Beyond the issue of potential fraud (it was proven that in previous elections votes were cast in the name of deceased tribal members), many White Earth residents complain that their elections are often decided by those who will not have to live under the consequences of their choice. An imperfect analogy would be if Minnesota elections were open to all former citizens of the state, then expanded to include all future descendants of anyone who had lived in the state. Minnesotans would undoubtedly feel disenfranchised and frustrated by their inability to campaign for change with such a far-flung electorate with little personal stake in the outcome.

But even this analogy fails to consider the cultural consequences to an Anishinaabe Ojibwe people subjected to one and one-half centuries of coercive assimilation policies. Nor does it consider the effects upon the other five reservations of the Minnesota Chippewa Tribe, who have been politically united for more than a century and share a common constitution and mutual interest in Ansihinaabe treaty rights, cultural integrity and tribal land. There was no authorization for the vote by tribal referendum or approval by the MCT Tribal Executive Committee (made up of two representatives from each reservation), the two constitutionally prescribed means of amending the tribal constitution.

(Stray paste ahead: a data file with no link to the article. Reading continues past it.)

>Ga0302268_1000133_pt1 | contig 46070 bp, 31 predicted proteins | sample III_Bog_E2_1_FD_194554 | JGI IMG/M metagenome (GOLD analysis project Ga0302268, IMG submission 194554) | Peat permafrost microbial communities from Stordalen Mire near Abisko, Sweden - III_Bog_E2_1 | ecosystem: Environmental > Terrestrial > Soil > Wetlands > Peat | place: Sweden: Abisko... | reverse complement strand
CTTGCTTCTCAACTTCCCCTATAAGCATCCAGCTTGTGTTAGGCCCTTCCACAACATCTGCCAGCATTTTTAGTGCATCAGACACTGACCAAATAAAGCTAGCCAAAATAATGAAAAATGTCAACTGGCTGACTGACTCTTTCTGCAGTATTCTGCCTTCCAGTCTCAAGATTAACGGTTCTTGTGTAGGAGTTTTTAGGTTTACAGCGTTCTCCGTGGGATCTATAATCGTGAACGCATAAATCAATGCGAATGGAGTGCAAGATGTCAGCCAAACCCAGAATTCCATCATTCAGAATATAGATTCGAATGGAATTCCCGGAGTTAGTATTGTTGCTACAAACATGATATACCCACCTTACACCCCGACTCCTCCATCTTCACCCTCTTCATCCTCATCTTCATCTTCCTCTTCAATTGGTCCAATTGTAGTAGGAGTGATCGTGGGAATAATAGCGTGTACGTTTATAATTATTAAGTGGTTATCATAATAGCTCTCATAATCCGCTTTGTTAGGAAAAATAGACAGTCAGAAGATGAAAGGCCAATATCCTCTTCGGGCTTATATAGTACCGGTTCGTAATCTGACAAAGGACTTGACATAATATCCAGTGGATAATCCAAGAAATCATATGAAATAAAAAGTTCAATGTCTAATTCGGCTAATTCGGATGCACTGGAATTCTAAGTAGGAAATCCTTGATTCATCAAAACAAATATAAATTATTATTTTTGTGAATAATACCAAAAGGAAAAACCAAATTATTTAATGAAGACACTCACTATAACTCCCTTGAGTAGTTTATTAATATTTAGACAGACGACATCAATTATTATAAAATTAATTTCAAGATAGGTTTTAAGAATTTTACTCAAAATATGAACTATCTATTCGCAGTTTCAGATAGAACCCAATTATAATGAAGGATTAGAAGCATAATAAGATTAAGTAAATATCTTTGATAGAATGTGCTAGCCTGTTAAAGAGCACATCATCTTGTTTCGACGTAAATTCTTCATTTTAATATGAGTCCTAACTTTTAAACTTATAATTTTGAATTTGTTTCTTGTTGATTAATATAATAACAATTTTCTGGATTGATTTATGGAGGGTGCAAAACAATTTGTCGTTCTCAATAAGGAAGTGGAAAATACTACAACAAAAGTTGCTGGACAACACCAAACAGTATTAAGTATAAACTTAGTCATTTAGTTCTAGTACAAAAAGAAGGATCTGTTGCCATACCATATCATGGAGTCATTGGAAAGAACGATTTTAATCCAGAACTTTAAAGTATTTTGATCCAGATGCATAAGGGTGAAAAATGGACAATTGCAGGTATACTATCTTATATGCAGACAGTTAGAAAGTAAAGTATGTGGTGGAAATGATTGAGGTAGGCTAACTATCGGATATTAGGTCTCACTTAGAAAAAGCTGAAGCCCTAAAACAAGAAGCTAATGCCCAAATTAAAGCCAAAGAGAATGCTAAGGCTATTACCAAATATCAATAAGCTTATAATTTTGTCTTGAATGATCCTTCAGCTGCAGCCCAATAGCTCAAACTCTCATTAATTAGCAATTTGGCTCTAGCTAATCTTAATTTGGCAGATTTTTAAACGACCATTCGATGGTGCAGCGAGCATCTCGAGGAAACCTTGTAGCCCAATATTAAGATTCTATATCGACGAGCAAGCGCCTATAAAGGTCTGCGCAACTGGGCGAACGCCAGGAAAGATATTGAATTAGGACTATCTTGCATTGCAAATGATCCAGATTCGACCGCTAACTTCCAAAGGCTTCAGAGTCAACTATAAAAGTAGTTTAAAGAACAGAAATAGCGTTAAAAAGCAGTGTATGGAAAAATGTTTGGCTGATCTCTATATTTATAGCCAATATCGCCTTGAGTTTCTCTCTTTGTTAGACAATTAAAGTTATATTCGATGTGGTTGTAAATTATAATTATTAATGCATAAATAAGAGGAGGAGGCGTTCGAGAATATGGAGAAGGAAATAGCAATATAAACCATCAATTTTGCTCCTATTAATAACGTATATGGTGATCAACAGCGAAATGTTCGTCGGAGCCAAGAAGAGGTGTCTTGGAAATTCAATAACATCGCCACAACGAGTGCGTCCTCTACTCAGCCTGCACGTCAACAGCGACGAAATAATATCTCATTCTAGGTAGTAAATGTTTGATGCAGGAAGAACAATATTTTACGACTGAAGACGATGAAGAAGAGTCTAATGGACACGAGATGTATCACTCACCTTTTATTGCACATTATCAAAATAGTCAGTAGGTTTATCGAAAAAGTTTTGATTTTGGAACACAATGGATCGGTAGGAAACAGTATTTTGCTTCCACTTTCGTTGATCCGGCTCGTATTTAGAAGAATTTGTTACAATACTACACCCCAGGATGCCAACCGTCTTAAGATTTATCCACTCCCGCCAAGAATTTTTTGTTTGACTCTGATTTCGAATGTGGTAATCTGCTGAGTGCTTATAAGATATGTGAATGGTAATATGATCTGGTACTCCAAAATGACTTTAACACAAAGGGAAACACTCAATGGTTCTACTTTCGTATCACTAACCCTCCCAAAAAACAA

An acquaintance of mine informed me in the wake of the constitutional balloting that he became an Indian that morning. After I congratulated him on his racial makeover, he explained that his father was a White Earth descendant and he was now eligible for tribal membership. While I was dubious about the benefits he anticipated receiving from the new policy, he pointed out that his friend who was a White Earth descendant had obtained a $200,000 tribal home mortgage. With neo-Natives such as this lining up to become reservation enrollees, it is likely that the Anishinaabe of White Earth will soon become a minority in their own tribe, as membership is expected to double or even triple under the new constitution.

Marvin Manypenny, one of the leaders of the MCT constitutional reform movement that arose from then-chairman Wadena's support for the controversial White Earth Land Settlement Act, said implementation of the constitution would be the death knell for the tribe and would expand and institutionalize the dictatorial powers of the reservation government.

“If the TEC approves this, it will have a domino effect. It'll totally dismantle the tribe and people won't have anything to say about it,” Manypenny said. “What [Vizenor]'s doing is asserting absolute power.”